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Depression and the Legal Profession

by Terry Harrell, J.D., MSW, LCSW, Executive Director, JLAP, Introduction by Susan Eisenhauser, J.D., Former Executive Director, JLAP
Volume 23, No. 4. Indiana Trial Lawyers Association quarterly journal, The Verdict. Reprinted with permission.

"I am in that temper that if I were under water I would scarcely kick to come to the top."
- John Keats


Susan B. Eisenhauer, J.D.
Former Executive Director, JLAP

When Terry and I attended the 14th Annual Commission on Lawyer Assistance Program's (CoLAP) Annual Workshop in Albuquerque this fall, depression seemed to be one topic uppermost in everyone's mind. A gathering of LAP staff and volunteers from around the country, the Workshop is the place we see what others are up to, spot trends and gauge how Indiana is doing in providing assistance to our impaired colleagues. It became clear that the increasing depression caseload we are seeing here in Indiana is much the same experience as that of other LAPS around the country who provide "broad brush" programs (and many states with "substance abuse only" programs are quickly seeing the need to expand). While confirming what many believe - that depression is at least as prevalent in our profession as addiction - we hope it also shows that we are finally reaching people with our message that help exists. Kathy Cronkite, who has publicly acknowledged her own depression, and that of many other well known individuals, in her book, On The Edge of Darkness: Conversations About Conquering Depression, poignantly refers to "that illuminating moment when you realize you are not alone". This opportunity to talk to you is a part of our reaching out process.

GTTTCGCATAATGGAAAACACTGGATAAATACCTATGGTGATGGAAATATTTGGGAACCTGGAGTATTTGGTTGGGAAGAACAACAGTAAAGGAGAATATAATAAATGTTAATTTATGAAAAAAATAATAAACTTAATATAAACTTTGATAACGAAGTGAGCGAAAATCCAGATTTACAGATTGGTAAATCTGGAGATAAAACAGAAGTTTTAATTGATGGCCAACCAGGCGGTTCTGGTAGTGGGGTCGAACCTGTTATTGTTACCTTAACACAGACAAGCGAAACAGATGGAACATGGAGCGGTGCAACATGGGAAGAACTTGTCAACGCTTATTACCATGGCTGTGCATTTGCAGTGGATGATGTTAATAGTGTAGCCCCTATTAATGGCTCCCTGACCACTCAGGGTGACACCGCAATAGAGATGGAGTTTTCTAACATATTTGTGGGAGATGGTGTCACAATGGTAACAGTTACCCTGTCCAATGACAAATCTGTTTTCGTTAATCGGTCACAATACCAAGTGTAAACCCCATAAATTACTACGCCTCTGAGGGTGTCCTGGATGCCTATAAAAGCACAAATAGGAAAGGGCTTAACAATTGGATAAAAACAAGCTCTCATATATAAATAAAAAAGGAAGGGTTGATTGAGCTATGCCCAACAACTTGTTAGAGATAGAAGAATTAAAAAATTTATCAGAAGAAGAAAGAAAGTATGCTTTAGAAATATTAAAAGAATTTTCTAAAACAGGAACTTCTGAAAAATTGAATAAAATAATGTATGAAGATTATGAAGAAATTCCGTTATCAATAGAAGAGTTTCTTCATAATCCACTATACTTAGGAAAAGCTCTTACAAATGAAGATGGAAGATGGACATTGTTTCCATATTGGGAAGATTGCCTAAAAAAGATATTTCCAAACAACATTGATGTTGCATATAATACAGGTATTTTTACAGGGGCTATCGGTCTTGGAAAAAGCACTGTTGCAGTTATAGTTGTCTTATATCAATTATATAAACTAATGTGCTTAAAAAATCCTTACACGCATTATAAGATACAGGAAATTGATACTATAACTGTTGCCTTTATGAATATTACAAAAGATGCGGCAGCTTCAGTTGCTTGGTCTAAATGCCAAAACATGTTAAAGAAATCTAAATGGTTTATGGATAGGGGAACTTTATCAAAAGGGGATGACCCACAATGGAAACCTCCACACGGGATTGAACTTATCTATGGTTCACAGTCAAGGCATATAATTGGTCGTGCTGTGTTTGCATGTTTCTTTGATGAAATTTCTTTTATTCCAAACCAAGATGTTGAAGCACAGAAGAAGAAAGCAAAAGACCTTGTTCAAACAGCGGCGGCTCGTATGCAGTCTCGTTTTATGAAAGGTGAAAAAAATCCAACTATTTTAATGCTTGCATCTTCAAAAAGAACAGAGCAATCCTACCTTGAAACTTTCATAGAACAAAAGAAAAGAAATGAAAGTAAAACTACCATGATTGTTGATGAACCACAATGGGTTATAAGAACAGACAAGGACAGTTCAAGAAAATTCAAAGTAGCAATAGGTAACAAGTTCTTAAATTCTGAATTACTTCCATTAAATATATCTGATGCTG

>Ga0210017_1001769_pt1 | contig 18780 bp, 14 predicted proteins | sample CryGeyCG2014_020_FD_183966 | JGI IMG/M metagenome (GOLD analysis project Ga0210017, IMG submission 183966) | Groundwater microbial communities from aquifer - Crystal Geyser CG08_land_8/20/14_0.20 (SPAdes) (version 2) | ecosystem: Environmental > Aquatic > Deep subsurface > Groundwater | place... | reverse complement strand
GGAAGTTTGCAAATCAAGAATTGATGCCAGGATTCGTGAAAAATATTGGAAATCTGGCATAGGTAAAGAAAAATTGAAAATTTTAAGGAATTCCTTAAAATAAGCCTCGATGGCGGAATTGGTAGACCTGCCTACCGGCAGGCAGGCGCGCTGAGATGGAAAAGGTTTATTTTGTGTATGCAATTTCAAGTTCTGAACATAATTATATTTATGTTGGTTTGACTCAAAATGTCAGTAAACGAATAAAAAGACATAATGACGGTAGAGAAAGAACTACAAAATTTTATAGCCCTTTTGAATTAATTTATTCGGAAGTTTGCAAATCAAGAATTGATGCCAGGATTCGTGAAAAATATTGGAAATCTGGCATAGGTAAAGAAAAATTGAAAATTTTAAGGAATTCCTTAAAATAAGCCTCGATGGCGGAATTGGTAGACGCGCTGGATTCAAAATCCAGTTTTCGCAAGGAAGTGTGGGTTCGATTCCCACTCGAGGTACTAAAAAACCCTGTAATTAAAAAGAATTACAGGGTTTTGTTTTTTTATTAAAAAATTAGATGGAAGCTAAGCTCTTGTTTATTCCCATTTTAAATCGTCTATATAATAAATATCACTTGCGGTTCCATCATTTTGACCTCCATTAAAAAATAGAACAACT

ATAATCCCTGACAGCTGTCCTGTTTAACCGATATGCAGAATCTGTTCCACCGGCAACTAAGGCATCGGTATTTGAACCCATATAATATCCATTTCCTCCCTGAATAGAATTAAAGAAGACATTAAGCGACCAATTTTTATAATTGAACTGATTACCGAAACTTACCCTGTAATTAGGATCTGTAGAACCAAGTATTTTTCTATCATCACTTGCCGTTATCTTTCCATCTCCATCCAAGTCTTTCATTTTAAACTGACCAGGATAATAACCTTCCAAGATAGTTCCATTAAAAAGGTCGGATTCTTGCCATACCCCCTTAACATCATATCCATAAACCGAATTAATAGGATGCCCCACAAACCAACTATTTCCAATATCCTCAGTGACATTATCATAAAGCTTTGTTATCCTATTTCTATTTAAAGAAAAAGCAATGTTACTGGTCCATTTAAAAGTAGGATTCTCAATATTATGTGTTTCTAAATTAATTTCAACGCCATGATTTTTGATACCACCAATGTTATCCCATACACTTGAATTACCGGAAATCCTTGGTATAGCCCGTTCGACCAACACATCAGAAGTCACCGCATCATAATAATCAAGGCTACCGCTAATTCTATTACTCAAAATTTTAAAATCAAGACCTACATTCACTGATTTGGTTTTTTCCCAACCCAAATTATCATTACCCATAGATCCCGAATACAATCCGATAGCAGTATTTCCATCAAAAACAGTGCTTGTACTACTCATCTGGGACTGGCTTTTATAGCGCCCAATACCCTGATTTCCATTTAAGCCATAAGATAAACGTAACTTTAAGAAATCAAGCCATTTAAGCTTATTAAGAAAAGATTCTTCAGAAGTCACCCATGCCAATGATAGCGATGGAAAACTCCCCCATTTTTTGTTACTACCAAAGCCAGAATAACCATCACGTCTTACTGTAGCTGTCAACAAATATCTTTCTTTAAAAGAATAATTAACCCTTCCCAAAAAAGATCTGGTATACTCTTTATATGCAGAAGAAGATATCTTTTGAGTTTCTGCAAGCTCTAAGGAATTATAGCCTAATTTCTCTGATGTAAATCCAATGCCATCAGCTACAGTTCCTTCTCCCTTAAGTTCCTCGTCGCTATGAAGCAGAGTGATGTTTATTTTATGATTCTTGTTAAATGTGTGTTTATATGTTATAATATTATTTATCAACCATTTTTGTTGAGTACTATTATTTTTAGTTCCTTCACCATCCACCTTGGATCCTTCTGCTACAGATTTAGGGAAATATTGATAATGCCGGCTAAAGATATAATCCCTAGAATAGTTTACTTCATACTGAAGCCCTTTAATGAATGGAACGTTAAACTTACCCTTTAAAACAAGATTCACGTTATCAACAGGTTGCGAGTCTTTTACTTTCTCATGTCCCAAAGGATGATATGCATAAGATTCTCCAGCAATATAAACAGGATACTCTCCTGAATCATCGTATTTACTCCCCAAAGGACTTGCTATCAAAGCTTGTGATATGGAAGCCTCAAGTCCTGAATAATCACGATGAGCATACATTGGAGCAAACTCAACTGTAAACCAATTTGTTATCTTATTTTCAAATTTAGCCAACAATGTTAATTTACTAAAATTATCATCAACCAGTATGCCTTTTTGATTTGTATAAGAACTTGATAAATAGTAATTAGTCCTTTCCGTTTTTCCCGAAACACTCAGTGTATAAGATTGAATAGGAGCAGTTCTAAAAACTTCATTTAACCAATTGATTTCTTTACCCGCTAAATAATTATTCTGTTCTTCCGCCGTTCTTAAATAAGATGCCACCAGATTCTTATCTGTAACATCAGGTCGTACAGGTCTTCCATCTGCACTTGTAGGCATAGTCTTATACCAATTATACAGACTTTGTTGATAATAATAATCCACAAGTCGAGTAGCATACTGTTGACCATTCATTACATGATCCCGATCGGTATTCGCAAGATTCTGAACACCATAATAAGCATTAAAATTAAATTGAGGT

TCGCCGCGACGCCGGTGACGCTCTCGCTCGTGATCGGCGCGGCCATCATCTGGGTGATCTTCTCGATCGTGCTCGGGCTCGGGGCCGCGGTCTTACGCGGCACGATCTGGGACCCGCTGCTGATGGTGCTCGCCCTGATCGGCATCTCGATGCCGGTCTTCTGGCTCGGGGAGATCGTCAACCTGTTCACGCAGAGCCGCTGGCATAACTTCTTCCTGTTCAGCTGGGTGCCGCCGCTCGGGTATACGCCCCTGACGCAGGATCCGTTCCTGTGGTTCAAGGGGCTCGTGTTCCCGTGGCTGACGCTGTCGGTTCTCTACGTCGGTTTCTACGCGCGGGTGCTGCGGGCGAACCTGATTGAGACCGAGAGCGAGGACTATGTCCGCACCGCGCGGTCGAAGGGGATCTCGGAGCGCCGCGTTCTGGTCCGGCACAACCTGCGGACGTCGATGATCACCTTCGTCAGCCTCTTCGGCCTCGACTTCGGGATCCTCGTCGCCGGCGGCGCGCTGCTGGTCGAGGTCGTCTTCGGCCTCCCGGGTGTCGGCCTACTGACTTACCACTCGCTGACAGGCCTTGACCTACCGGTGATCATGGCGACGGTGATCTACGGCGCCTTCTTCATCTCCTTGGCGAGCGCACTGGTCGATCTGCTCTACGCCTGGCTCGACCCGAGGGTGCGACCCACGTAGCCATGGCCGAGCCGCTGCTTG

Below, JLAP Clinical Director Terry Harrell gives you a primer on depression. We will undoubtedly cover the topic again in future articles. If you are interested, we can refer you to many wonderful resources, please feel free to call us. In addition to Kathy Cronkite's book, William Styron does a truly superb job of defining his depression in his book Darkness Visible. Finally, the single most often expressed reason LAPs have expanded into the mental health arena is the incidence of suicide among our colleagues. As Terry reiterates below, at JLAP we hope our work will lead to the elimination of suicide as the option chosen by our colleagues. If you or someone you know is suffering from depression, please call us. And know that you are most assuredly not alone.

Depression and the Legal Profession

Terry Harrell, J.D., MSW, LCSW
Executive Director, JLAP